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No. 360

July 2010

Vol. XIC

ISSN 0019-5170


Profit Inefficiency of Commercial Banks in India During Post Reform Period

Siva Reddy Kalluru* And Sham Bhat K.

This study examines the profit inefficiency of commercial banks in India by employing stochastic profit frontier approach for the period 1995-2007. The empirical results of the study, in general, reveal that profit inefficiency of Indian commercial banks decreased during the study period. Public sector banks are relatively more inefficient among the three groups and their inefficiency has declined rapidly. Private and foreign group banks performed relatively well during the period. Results on the inefficiency effects model reveal that the rate of inflation and the concentration are positively associated while branches are negatively related with profit inefficiency of banks India. Besides, the study also evidenced ownership performance relationship in Indian banking.

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Determinants of Agricultural Credit Constraint-A Micro Level Analysis

P. Ambiga Devi and S. Gandhimathit

In India, commercial banks, co-operative and Regional Rural banks were the main conduit for providing agriculture credit. Though the total agricultural credit of institutional agencies had increased from Rs.885 crore in 1970-1971 to Rs.1,25,309 crore in 2004-2005, till the year 2003-2004, the private sector and public sector commercial banks did not achieve the target lending (18 percent net, bank credit) to the agricultural sector fixed by the Reserve Bank of India. Around 60 percent of the working capital of the farmers was not financed by the financial institutions and remained as institutional credit gap. The above facts brought out the presence of institutional credit gap in the agricultural sector lending and substantiated for disequilibrium credit market condition in agriculture (National Accounts Statistics, 2006).

The studies in India on the extent of credit constraint and the impact of agricultural credit on agricultural sector in a disequilibrium market condition a very limited (Kochar, 1997). Hence the major objective of the present study is to analyse the extent of credit constraint and the factors determining credit constraint.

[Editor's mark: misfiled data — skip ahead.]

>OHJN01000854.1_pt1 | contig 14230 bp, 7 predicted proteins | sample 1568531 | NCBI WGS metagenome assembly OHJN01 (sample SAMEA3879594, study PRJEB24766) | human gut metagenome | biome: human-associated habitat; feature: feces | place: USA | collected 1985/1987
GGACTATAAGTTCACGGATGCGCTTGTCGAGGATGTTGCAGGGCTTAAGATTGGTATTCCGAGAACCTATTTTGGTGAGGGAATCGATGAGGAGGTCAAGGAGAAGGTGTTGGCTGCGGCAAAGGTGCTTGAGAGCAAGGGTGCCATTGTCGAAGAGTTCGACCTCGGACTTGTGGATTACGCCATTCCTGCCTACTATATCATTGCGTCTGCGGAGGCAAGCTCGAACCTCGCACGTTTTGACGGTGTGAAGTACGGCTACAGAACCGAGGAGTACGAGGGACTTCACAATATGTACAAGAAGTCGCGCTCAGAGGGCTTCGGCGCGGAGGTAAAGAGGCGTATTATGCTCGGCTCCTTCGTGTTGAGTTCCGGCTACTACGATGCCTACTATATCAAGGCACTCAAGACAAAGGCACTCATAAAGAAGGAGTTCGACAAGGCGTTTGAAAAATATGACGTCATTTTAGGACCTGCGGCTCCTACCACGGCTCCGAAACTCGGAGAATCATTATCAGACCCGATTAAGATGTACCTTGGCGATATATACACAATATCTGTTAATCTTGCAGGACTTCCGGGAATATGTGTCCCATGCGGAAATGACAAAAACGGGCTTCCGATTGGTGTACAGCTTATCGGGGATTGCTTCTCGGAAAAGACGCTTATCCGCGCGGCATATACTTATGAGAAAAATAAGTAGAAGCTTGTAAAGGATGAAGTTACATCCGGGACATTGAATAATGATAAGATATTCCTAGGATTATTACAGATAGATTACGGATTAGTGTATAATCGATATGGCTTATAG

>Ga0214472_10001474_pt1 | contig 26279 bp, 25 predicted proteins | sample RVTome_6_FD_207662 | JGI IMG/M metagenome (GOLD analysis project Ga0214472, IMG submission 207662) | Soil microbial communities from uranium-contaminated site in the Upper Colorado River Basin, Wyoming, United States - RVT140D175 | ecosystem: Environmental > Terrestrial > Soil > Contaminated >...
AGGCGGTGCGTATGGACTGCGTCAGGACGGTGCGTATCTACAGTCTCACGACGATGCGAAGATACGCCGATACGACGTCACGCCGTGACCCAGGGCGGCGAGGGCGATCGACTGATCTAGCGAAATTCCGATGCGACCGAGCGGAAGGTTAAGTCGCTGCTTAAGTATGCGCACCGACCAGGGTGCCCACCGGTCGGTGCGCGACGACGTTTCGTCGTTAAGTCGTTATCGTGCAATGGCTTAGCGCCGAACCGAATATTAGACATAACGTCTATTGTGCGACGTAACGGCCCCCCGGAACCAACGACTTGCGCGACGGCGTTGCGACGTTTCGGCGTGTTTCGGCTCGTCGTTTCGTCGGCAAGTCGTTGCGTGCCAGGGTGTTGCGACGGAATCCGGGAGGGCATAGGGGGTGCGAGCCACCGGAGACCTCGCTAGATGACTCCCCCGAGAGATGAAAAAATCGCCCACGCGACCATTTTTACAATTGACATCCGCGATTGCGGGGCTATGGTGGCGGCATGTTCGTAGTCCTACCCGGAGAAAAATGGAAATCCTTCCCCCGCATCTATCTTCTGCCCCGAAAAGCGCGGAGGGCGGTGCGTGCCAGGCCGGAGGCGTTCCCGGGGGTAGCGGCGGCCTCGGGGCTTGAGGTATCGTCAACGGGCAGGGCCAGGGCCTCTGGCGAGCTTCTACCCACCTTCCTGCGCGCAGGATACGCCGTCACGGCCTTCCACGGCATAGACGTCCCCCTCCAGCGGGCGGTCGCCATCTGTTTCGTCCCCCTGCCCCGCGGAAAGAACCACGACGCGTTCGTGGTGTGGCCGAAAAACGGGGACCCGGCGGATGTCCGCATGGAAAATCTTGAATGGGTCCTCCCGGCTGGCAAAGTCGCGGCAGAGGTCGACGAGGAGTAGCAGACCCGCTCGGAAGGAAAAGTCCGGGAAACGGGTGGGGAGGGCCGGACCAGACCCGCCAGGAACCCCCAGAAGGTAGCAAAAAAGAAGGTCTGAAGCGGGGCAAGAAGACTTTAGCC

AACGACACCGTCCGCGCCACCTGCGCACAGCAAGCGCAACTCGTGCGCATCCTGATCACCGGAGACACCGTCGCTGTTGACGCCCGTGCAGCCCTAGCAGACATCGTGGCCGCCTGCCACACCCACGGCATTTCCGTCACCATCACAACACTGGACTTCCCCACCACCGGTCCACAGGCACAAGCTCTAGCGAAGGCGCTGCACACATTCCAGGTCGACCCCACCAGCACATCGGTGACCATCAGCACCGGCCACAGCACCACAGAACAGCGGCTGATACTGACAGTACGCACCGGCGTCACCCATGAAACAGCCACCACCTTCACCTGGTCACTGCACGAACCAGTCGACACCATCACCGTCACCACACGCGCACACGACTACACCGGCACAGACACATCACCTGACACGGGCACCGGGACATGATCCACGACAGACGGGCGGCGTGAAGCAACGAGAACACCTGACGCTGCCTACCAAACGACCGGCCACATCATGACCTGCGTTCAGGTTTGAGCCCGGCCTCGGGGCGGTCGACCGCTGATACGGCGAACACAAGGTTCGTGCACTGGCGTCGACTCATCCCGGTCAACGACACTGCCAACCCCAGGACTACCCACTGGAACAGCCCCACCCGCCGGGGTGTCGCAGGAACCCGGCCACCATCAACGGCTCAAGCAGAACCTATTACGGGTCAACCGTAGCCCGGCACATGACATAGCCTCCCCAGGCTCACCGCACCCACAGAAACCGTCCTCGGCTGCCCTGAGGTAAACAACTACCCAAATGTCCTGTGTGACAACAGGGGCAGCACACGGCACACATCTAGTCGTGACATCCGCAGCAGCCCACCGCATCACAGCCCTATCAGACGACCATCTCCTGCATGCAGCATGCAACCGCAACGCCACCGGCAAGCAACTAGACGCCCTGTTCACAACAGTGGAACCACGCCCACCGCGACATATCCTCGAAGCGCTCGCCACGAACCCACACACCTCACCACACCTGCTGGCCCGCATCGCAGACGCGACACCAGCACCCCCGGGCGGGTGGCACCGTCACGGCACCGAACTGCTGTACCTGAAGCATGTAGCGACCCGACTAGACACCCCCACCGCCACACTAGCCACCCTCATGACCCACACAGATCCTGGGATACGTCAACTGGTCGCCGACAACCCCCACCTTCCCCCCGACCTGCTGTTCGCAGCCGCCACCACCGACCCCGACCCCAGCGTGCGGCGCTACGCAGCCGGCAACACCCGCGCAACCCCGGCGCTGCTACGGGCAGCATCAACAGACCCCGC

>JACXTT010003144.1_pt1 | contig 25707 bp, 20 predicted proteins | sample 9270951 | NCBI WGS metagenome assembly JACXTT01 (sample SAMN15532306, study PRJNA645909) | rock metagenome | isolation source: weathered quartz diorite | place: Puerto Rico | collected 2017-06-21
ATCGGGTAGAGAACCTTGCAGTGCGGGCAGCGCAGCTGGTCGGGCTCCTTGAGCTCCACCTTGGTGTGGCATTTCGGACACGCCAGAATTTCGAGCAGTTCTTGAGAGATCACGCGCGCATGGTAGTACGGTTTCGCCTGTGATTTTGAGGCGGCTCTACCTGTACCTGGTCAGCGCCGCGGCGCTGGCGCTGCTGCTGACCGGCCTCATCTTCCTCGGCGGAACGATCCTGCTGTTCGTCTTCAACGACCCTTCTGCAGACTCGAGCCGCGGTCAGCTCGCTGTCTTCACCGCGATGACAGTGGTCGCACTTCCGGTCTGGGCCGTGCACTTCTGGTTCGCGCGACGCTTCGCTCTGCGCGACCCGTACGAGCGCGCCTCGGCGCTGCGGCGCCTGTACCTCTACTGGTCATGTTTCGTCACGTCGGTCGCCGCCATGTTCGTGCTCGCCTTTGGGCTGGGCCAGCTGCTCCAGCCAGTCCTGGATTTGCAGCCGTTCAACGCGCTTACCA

To conclude, in the study area, the area under cultivation (except in Karamadai block) and farmers' own fund to invest, turned out to be the significant factors to determine probability of credit constraint. The co-efficient of farmers' own fund had consistent negative sign. It revealed that the probability of credit constraint had declined with increase in the amount of farmers' own fund to invest.

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Agricultural Exports of India : An Analysis of Growth and Instability

R.K Kaundal and Manoj Sharma

This paper is an attempt to examine the agricultural exports of India during the period 1991-92 to 2006-07. The paper concludes that the levels of India's exports of principal groups and principal agricultural products have shown variations in exports. The annual compound growth rates for primary products and the manufactured products were less than total export growth. In terms of export earnings of principal agricultural exports, commodities with fairly decent growth rate and low instability include wheat, tobacco, oil meals, fruits and vegetables, sugar and molasses and meat and meat preparations. The prospect of future growth in the export of agricultural commodities lies in the commodities with high growth and low instability.

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The Study of Trade-Poverty Nexus in Pakistan : Under Investigation of Pro-poor Trade Index (PPTI)

Khalid Zaman, Mehboob Ahmadi and Waseem Ikram

Pakistan's trade suffers seriously due to various structural issues which need to be addressed. Effective and sound trade policy plays an important role in alleviating poverty nation-wide. Pro-Poor Trade Index (PPTI) deals with the dynamic aspect of trade-poverty-inequality. The aim of this study is to investigate the potential impact of trade policy on the poor in Pakistan. Data is analyzed from 1985-2006. This research is extended within the phenomen of Pro-poor Trade Index (PPTI) as proposed by Kakwani and Pernia (2000). Results reveal that during the last two decades, three phases are regarded as Pro-poor. First phase is from 1985-86, second phase is from 1990-91 and the third phase is from 1997-99. While remaining period is pro-rich or anti-poor. Cumulative effect of two decades is Pro-poor nation-wide at rural level, whereas it is anti-poor at urban level. -This analysis helps decision makers in developing strategies and policies for enhancing trade thereby alleviating poverty.

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Business Approach, Size and Technical Efficiency of Scheduled Commercial Banks in India--A Non-parametric Study

Amarjeet Singh and Tushinder Preet Kaur